As part of my ONE DOG solo exhibition, I asked my two dog owners to describe their relationship with their canine best friend. I wanted to explore the notion of memory re-invention. This is the story of Floyd, as told by Kimberly Rigley.
“Once you have had a wonderful dog, a life without one, is a life diminished” – Dean Koontz
You always cherish your first dog. They’re the dog that teaches you what it really means to have another life depend on you and what it means to be loved unconditionally, even when you’re at your worst. They’re the dog that teaches you patience and understanding, and that if you leave things on the floor, they will get chewed. I had no idea just how much my life would change when I got my very first dog, Floyd.
From the day I brought him home, life suddenly became like a sitcom with Floyd becoming synonymous with a canine version of ‘Dennis the Menace’. He was extremely determined in every ‘task’ he undertook, whether it was the removal of our garden’s underground irrigation system, the delicate stripping of individual leaves off almost every tree and plant in the yard or the destruction of the front fence covering in order to gain a better view of the outside world.
Floyd was also extremely insecure and needy. His separation anxiety saw him scale 6 foot high fences and chase after the cars of his leaving family members. Driving away from the house required strategic planning and SAS-like skills of stealth and non-detection. Floyd was a force to be reckoned with and could proudly chase family cars for great distances and at top speed.
There were times I thought I couldn’t keep Floyd, that he would be better suited to someone else, someone better, someone with a larger yard and a higher fence. But no matter how bad things got or how much trouble he caused, when the commotion he caused had subsided, Floyd would always come and sit down beside me, look up at me with his big brown eyes, his unusually long tongue hanging out and smile. I loved him more in those moments. He looked at me in an almost knowing way, so certain that he would never be going anywhere. And he never did.
No one was ever going to love or be as patient or be as understanding of Floyd as I was and, putting all his flaws aside, he was a great dog. On walks I was always within his eyesight and he made sure I never wandered off or got lost. His favourite game was catching a ball and having you chase him around the yard trying to get it back off him. His manners were non-existent – he would stand on your feet and burp in your face as often as he felt like it. He wasn’t an overly affectionate dog either, but he would follow you into every room so he could lie at your feet and be near you.
You never forget the day you lose your first dog, especially if it’s sooner than it should be. For me it was Valentine’s Day, 2013. Floyd had been struggling with us recently moving house and was constantly escaping to go back to the old house. That morning after I’d left for work, Floyd jumped the fence and inadvertently hung himself. I came home that afternoon with no wagging tail to greet me ever again.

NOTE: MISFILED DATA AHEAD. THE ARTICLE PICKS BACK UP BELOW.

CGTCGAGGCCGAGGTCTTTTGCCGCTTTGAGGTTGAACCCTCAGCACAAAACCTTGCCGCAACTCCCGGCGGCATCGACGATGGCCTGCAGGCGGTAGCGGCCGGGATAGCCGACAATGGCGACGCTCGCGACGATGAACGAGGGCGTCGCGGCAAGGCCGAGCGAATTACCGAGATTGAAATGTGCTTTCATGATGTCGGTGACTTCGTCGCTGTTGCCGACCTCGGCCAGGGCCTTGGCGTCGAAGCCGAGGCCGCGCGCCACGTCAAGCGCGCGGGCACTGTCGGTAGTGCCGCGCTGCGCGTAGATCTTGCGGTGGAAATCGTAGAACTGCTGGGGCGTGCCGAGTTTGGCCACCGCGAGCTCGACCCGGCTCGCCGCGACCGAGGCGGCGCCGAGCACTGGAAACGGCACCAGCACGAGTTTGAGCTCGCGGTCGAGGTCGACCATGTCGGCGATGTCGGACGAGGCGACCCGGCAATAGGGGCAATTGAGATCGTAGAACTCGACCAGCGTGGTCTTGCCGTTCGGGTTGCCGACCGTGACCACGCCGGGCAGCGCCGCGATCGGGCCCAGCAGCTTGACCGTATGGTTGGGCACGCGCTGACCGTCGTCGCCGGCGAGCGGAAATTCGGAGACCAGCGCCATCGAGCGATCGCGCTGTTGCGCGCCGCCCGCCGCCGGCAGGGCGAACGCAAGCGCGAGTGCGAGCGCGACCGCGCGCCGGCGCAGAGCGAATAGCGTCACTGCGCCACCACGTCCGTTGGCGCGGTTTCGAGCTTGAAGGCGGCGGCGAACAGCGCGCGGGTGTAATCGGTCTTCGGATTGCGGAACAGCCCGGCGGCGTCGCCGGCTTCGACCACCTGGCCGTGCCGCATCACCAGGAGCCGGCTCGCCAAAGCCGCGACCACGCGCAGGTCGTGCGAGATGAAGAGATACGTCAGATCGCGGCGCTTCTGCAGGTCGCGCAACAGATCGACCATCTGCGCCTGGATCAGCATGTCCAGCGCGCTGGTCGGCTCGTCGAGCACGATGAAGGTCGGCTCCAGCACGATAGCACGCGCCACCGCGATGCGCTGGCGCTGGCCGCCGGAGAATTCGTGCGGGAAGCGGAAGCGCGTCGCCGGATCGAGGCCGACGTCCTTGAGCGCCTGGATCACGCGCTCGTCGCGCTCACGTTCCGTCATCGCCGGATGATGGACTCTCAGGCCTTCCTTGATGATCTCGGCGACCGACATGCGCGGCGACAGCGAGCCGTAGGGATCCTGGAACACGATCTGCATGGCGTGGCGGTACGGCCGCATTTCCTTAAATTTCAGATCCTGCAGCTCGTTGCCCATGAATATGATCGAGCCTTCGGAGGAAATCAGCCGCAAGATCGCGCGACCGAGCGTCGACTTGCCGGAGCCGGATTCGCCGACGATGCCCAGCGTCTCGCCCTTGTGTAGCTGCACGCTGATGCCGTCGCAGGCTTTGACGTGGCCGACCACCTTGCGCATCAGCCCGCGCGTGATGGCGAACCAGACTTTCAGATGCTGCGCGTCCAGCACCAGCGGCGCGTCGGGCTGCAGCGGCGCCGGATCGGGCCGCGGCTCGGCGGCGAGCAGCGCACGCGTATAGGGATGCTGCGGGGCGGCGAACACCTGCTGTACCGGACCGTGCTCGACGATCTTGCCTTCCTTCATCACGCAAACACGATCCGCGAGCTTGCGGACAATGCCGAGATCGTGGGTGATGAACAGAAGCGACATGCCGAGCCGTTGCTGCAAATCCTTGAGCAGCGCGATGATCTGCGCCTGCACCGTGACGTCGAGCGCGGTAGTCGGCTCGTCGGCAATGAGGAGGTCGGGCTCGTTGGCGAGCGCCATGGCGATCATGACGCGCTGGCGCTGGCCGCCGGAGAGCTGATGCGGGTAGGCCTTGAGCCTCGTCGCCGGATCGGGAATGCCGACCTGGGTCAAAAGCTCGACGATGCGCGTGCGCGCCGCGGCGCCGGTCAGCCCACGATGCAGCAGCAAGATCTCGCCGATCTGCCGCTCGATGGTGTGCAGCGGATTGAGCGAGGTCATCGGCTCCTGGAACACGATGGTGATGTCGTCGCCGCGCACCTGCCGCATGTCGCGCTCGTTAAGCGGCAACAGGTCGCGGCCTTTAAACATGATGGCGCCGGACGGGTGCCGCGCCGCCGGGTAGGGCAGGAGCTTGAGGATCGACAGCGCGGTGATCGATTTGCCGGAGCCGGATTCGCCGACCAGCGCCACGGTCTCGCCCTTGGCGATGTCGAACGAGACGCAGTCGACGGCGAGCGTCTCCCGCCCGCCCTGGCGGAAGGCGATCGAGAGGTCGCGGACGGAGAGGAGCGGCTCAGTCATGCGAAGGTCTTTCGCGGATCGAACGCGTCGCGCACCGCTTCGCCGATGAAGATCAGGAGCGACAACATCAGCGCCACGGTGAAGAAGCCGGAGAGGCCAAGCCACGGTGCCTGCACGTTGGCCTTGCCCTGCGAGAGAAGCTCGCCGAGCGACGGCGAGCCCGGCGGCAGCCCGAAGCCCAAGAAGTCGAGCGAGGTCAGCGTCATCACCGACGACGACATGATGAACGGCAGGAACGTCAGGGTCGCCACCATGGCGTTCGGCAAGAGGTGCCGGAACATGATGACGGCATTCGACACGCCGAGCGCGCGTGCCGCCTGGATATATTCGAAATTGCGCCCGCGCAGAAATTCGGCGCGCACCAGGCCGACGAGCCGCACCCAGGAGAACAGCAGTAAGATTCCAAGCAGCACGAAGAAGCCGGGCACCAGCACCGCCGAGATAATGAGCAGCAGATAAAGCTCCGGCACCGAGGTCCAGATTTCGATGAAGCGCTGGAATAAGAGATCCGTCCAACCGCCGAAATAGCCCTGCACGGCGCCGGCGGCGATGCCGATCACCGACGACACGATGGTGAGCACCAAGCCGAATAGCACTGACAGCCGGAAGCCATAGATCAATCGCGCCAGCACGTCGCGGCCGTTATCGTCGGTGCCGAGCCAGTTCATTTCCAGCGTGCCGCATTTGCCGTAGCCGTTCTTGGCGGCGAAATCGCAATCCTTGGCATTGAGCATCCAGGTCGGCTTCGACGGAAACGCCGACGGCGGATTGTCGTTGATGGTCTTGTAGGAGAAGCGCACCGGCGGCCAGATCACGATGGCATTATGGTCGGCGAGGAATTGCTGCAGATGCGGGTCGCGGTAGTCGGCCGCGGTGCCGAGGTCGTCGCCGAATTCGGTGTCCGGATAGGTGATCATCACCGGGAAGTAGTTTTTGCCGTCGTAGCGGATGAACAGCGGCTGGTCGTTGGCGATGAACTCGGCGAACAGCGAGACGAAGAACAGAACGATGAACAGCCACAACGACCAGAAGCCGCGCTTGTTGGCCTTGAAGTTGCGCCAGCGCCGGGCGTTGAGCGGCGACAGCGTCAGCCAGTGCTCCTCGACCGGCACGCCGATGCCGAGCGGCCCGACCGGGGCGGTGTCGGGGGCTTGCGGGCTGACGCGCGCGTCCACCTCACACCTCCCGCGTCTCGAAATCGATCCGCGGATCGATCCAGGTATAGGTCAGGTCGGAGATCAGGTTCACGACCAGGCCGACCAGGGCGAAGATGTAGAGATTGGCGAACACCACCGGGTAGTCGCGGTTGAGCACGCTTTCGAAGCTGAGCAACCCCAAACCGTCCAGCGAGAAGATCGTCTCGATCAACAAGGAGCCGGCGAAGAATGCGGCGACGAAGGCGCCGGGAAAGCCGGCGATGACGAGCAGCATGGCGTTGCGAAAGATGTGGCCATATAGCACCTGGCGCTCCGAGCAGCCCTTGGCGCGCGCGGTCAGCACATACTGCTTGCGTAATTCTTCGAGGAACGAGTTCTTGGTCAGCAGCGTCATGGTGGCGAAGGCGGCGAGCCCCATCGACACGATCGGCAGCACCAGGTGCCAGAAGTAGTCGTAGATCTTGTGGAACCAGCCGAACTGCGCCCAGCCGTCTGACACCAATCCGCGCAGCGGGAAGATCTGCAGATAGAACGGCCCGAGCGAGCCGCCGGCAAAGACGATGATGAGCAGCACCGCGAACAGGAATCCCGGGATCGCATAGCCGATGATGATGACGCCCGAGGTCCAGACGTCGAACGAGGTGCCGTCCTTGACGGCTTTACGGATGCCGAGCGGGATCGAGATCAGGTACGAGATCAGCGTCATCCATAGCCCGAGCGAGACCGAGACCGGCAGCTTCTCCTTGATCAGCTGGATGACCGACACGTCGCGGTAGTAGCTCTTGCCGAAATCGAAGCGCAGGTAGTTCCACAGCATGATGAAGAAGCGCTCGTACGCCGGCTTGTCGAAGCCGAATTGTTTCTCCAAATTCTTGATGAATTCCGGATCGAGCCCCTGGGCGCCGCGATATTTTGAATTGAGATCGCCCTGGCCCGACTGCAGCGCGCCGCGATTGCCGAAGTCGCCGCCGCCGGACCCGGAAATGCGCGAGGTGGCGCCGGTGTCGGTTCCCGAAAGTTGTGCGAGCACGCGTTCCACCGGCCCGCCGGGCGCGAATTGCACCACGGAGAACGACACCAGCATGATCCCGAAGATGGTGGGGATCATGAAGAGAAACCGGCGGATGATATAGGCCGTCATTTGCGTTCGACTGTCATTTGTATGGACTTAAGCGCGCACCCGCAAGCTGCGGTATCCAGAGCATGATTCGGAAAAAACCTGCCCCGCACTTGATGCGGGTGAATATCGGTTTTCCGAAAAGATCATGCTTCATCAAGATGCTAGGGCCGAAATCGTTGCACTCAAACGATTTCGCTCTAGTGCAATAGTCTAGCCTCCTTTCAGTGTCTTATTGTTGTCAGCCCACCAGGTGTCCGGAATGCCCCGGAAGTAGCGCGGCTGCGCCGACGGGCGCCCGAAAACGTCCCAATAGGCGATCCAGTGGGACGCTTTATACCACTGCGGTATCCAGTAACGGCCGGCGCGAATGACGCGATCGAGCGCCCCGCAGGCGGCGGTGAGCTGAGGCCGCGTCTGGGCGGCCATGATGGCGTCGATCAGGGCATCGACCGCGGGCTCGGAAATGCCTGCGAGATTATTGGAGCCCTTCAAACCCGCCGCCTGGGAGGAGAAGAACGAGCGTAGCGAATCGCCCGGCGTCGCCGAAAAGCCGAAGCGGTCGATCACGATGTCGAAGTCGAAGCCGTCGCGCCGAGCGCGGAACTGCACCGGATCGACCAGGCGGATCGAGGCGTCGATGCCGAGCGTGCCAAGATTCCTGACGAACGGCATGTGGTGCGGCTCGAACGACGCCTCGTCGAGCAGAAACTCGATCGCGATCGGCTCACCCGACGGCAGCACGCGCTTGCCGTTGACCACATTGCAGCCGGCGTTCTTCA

Floyd was never a perfect dog, but that’s what made him so special. He reminded me that you don’t have to be perfect to be worthy of love. Floyd was my best friend, my protector, my family. I wouldn’t have exchanged him for all the well-behaved dogs in the world. And all those moments where Floyd’s chaos and destruction made me want to pull my hair out… they are the memories that now make me laugh and appreciate what a great dog I had.
When my sister Sheryl Sandy opened my exhibition 'Letters to my Father' last year, there was no mention that she was my sister. Justin Bishop, Exhibitions Manager of the Cairns Regional Gallery at that time, had asked for her biography and I had given him her traditional family links and her current and past achievements. I had not added in the fact that we had shared the formative years of our lives together and that by chance or by design this woman, who looked nothing like me, was in fact my sister in all that this term could imply. I had thought that the 'reveal' of this information would add to the impact of her speech and form a link with mine.
If there is one thing that I would change, it is that moment when, in what I thought would be a 'funny surprise', I did not recognise my sister publically at that opening. I left it for her to claim me. Our parents and the colour of our skins are different but that was and is inconsequential. Our interests, passions and lives are now different but that is still inconsequential.
Sheryl is a woman of strength and courage, a woman with past memories that cause internal struggles. A woman of generosity and warmth, who has risen to the challenges within the realms of her indigenous culture and filled a need where she could, becoming CEO of many important organisations. This is a woman represented the state in athletics in her younger day and revels in her role as grandmother at the present time. This is a woman who has known emptiness and fullness, who has risen to be the best she can be as a human in spite of her circumstances.
When asked who my sister looks most like in the family, I simply say that she looks like herself. We are very different but she is still my big sister and I am still her little sister. Time does not change that.